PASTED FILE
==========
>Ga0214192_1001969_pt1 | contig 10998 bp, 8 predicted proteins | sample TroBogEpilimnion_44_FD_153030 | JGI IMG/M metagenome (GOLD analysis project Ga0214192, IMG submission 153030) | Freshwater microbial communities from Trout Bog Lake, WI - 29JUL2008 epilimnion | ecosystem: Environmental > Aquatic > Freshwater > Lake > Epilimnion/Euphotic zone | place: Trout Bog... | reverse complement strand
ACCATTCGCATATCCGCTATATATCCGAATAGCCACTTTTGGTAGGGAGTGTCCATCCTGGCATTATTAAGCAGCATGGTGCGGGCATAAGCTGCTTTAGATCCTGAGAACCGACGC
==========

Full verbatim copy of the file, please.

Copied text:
>Ga0214192_1001969_pt1 | contig 10998 bp, 8 predicted proteins | sample TroBogEpilimnion_44_FD_153030 | JGI IMG/M metagenome (GOLD analysis project Ga0214192, IMG submission 153030) | Freshwater microbial communities from Trout Bog Lake, WI - 29JUL2008 epilimnion | ecosystem: Environmental > Aquatic > Freshwater > Lake > Epilimnion/Euphotic zone | place: Trout Bog... | reverse complement strand
ACCATTCGCATATCCGCTATATATCCGAATAGCCACTTTTGGTAGGGAGTGTCCATCCTGGCATTATTAAGCAGCATGGTGCGGGCATAAGCTGCTTTAGATCCTGAGAACCGACGC